E.2 Current Initiatives

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The Cadastral Office intends to implement the compulsory Registration Law in order to enable management to have well-informed plans at the central, regional and local levels. Modern database is becoming operational. Inadequate human capacities had been a constraint for a long time, but now enhancement of these capacities is underway. Pilot project of usufruct land rights has already been completed and allotted to five villages in the Serejeqa Sub-Region of Central Region. In this current year, 2017, there is a plan of nation-wide allotment of usufruct land rights. With such plan of work, mapping and land use planning initiatives are expected to be on the rise.

F. References

Last modified on 10-Mar-2017

Government of Eritrea (1994) Proclamation NO. 58/94:  A Proclamation to reform the system of Land Tenure in Eritrea, Asmara, Eritrea.

Government of Eritrea (1997) Proclamation NO. 95/1997: A Proclamation to Provide for the Registration of Land and other Immovable Property, Asmara, Eritrea.

National Statistics Office (NSO) (2013) Eritrea Population and Health Survey 2010.

Weldegiorgis, H. (2015) Land Tenure in Eritrea, Presented at FIG Working Week 2015, ‘From the Wisdom of the Ages to the Challenges of Modern World’, Sofia, Bulgaria, 17-21 May 2015.

Weldegiorgis, H. (2009) The Cadastral System in Eritrea: Practice, Constraints and Prospects, Presented at the FIG Working Week, ‘Surveying Key Role in Accelerated Development’, Eilat, Israel, 3- 8 May 2009,

Weldegiorgis, H. (2012) The Challenges of Developing Cadastral System in Eritrea, Presented at FIG Working Week 2012, ‘Knowing to Manage the Territory, Protect the Environment, Evaluate the Cultural Heritage’, Rome, Italy, 6-10 May 2012

Weldegiorgis, H.(2016) Cadastre as a tool for Sustainable Development, Presented at the International Conference on Eritrean Studies, 20-22 July 2016, Asmara, Eritrea

World Book (1994), The world Book Encyclopaedia, E Volume 6, World Book, INC, a Scott Fetzer Company, Chicago, USA

Part 2: Cadastral Principles and Statistics

1. Cadastral Principles

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1.1 Type of registration system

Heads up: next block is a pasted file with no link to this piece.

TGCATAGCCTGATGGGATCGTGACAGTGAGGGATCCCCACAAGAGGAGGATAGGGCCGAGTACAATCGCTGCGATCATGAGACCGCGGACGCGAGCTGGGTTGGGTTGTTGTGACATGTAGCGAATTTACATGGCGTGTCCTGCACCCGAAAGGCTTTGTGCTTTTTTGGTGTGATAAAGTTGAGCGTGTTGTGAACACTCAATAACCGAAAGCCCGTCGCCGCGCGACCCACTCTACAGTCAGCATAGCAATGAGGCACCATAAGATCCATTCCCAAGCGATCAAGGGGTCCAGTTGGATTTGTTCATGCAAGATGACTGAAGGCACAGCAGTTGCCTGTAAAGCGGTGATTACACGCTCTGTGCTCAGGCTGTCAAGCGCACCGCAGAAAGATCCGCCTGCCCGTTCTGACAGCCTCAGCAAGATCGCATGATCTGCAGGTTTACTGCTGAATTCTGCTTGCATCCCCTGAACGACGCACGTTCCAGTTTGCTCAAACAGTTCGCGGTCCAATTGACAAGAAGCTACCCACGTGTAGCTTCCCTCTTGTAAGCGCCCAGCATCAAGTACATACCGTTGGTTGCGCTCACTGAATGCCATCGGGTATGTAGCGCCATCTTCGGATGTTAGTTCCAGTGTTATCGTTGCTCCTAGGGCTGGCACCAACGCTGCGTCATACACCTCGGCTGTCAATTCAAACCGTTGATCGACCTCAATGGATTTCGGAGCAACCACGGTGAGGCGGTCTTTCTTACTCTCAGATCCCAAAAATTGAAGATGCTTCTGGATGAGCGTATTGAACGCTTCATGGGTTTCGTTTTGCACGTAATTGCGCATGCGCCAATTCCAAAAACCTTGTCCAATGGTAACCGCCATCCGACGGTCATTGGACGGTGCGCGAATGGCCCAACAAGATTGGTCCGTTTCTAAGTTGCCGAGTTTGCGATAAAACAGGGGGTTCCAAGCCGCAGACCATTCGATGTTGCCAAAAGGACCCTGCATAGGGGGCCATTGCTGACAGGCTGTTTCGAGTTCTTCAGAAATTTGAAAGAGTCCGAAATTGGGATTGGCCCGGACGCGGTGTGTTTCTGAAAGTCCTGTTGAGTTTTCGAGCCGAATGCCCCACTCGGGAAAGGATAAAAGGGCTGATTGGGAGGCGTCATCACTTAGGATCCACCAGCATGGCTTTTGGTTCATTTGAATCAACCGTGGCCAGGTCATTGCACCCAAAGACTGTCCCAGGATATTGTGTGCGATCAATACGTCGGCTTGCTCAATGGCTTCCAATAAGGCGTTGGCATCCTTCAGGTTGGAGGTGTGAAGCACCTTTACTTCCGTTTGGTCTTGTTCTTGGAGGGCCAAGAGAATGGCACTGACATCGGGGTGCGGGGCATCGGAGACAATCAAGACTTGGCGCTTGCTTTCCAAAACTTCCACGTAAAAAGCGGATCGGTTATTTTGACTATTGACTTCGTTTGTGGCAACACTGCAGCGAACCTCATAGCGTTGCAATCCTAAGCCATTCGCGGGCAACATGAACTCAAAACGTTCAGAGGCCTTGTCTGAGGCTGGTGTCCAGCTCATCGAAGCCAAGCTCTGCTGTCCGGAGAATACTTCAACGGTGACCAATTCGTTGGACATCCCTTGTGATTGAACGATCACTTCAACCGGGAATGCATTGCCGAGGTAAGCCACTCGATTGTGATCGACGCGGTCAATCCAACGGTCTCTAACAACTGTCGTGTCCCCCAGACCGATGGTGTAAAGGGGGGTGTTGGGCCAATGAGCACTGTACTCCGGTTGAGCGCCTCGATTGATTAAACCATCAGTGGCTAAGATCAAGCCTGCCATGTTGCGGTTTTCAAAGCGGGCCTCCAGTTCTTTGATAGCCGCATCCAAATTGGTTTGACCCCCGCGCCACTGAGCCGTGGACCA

title registration
deeds registration

1.2 Legal requirement for registration of land ownership


1.4 Approach for establishment of cadastral records

both, systematic and sporadic
all properties already registered

2. Cadastral Statistics

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2.1 Population


2.2a Population distribution: percentage of population living in urban areas


2.2b Population distribution: percentage of population living in rural areas


2.3 Number of land parcels

--- Number of land parcels per 1 million population

2.4 Number of registered strata titles/condominium units

--- Number of strata titles/condominium units per 1 million population

2.5 Legal status of land parcels in URBAN areas:

percentage of parcels that are properly registered and surveyed
percentage of parcels that are legally occupied, but not registered or surveyed
percentage of parcels that are informally occupied without legal title

2.6 Legal status of land parcels in RURAL areas:

percentage of parcels that are properly registered and surveyed
percentage of parcels that are legally occupied, but not registered or surveyed
percentage of parcels that are informally occupied without legal title

2.7 Number of active professional land surveyors


2.8 Proportion of time that active professional land surveyors commit for cadastral matters (%)

--- Approx. full-time equivalent of land surveyors committed to cadastral matters

2.9 Number of active lawyers/solicitors


2.10 Proportion of time that active lawyers/solicitors commit for cadastral matters (%)

--- Approx. full-time equivalent of active lawyers/solicitors committed to cadastral matters